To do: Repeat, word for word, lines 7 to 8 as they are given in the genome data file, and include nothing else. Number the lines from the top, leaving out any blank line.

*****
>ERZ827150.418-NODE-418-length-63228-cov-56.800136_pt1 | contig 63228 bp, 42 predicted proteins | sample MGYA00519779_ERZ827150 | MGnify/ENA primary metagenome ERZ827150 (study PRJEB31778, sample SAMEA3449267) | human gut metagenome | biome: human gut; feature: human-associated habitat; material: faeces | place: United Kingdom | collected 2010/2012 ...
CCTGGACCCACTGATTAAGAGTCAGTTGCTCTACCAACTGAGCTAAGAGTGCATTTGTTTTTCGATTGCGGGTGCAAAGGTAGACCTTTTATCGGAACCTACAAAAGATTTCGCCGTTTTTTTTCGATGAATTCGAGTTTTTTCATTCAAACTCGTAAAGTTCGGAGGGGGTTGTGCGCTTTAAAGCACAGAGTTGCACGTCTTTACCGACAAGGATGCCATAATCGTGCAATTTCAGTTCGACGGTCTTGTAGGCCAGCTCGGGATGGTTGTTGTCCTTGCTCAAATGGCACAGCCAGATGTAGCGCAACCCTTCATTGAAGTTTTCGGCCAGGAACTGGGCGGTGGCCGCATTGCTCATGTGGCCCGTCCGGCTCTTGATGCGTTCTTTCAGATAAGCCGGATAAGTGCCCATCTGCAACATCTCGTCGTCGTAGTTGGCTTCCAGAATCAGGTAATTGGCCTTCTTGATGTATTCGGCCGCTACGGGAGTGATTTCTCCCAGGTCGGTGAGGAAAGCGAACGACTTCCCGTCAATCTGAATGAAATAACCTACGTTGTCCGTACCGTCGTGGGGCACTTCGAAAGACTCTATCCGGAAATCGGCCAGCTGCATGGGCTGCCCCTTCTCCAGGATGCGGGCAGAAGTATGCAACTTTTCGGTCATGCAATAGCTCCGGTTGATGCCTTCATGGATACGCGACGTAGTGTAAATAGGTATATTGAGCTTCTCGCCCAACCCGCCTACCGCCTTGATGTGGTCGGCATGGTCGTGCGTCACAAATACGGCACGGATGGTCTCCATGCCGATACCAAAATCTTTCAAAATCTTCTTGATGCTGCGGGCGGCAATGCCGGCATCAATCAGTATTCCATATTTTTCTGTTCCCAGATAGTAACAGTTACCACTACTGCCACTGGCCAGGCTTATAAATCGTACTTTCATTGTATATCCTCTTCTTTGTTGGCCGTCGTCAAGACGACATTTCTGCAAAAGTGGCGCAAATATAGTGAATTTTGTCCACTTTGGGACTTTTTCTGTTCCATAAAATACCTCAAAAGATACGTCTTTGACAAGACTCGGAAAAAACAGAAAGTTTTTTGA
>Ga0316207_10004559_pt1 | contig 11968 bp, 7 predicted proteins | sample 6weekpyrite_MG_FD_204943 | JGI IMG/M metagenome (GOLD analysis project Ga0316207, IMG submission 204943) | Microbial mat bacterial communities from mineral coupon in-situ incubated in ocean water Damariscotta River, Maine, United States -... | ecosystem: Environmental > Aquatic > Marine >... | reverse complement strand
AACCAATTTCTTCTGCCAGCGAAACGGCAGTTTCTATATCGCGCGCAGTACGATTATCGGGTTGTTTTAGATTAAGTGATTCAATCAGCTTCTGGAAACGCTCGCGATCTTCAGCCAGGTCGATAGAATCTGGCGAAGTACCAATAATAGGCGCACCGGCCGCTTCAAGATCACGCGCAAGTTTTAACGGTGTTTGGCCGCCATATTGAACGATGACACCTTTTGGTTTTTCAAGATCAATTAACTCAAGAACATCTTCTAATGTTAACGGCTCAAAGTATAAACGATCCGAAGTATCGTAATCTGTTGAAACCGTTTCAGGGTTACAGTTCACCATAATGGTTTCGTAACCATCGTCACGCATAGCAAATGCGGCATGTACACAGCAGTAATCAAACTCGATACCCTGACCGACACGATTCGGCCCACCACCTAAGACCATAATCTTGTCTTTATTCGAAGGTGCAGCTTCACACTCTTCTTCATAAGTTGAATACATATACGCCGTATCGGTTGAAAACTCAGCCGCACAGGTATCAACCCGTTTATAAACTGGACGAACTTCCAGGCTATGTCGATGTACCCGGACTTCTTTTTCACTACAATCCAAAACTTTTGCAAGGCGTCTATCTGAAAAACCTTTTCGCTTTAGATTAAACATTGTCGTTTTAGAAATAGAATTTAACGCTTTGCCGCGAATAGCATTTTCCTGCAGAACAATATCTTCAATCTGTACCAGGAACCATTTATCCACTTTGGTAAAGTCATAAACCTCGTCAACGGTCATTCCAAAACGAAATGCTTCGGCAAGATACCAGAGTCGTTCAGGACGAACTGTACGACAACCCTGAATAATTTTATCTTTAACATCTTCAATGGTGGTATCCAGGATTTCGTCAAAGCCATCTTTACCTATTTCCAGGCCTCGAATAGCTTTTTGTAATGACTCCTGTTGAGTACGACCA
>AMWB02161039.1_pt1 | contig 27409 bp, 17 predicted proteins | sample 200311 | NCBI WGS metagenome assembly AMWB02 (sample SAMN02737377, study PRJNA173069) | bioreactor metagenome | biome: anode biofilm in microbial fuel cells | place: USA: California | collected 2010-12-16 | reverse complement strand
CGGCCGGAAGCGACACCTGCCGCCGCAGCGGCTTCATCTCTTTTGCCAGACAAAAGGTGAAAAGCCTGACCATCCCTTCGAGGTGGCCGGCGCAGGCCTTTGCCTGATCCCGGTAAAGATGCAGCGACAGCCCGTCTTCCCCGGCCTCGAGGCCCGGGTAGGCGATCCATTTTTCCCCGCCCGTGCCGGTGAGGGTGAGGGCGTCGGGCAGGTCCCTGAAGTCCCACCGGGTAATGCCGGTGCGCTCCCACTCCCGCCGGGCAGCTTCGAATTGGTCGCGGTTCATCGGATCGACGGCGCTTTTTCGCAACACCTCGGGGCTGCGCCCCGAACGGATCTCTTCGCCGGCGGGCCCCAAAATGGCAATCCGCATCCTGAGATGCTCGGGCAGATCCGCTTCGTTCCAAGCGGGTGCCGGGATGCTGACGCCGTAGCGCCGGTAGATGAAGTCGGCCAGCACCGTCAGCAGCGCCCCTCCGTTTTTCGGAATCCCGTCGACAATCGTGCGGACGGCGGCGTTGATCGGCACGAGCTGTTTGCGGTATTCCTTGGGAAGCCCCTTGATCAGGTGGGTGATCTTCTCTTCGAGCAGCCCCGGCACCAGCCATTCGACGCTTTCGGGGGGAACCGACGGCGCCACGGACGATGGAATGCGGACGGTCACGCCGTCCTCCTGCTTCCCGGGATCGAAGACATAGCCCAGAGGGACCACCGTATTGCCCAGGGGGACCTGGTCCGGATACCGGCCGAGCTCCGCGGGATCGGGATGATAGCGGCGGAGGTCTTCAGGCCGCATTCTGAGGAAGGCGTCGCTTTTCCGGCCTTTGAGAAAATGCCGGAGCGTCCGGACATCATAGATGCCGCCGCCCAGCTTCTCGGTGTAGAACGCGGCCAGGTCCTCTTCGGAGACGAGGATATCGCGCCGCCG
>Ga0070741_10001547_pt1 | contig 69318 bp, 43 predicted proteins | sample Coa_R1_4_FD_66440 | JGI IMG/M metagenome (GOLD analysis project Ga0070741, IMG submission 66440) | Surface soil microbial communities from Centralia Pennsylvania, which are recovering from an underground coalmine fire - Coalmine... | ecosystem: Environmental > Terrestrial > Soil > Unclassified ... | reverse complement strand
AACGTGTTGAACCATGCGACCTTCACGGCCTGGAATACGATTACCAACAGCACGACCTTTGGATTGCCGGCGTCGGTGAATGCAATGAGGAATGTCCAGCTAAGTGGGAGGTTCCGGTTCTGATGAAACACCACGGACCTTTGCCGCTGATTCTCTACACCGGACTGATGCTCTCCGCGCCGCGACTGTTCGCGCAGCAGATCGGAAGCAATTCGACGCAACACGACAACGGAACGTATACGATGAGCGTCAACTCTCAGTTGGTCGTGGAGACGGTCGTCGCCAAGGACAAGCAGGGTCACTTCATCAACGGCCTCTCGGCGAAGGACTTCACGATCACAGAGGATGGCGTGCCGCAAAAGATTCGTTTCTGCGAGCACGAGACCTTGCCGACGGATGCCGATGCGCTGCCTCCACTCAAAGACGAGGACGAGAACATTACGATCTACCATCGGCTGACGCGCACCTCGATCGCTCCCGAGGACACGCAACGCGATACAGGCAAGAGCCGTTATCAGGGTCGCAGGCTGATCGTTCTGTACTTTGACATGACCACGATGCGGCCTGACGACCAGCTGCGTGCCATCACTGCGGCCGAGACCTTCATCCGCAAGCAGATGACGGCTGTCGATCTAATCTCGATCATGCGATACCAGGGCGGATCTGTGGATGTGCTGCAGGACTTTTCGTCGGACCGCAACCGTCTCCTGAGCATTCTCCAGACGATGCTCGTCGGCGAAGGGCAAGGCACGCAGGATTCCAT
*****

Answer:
>Ga0070741_10001547_pt1 | contig 69318 bp, 43 predicted proteins | sample Coa_R1_4_FD_66440 | JGI IMG/M metagenome (GOLD analysis project Ga0070741, IMG submission 66440) | Surface soil microbial communities from Centralia Pennsylvania, which are recovering from an underground coalmine fire - Coalmine... | ecosystem: Environmental > Terrestrial > Soil > Unclassified ... | reverse complement strand
AACGTGTTGAACCATGCGACCTTCACGGCCTGGAATACGATTACCAACAGCACGACCTTTGGATTGCCGGCGTCGGTGAATGCAATGAGGAATGTCCAGCTAAGTGGGAGGTTCCGGTTCTGATGAAACACCACGGACCTTTGCCGCTGATTCTCTACACCGGACTGATGCTCTCCGCGCCGCGACTGTTCGCGCAGCAGATCGGAAGCAATTCGACGCAACACGACAACGGAACGTATACGATGAGCGTCAACTCTCAGTTGGTCGTGGAGACGGTCGTCGCCAAGGACAAGCAGGGTCACTTCATCAACGGCCTCTCGGCGAAGGACTTCACGATCACAGAGGATGGCGTGCCGCAAAAGATTCGTTTCTGCGAGCACGAGACCTTGCCGACGGATGCCGATGCGCTGCCTCCACTCAAAGACGAGGACGAGAACATTACGATCTACCATCGGCTGACGCGCACCTCGATCGCTCCCGAGGACACGCAACGCGATACAGGCAAGAGCCGTTATCAGGGTCGCAGGCTGATCGTTCTGTACTTTGACATGACCACGATGCGGCCTGACGACCAGCTGCGTGCCATCACTGCGGCCGAGACCTTCATCCGCAAGCAGATGACGGCTGTCGATCTAATCTCGATCATGCGATACCAGGGCGGATCTGTGGATGTGCTGCAGGACTTTTCGTCGGACCGCAACCGTCTCCTGAGCATTCTCCAGACGATGCTCGTCGGCGAAGGGCAAGGCACGCAGGATTCCAT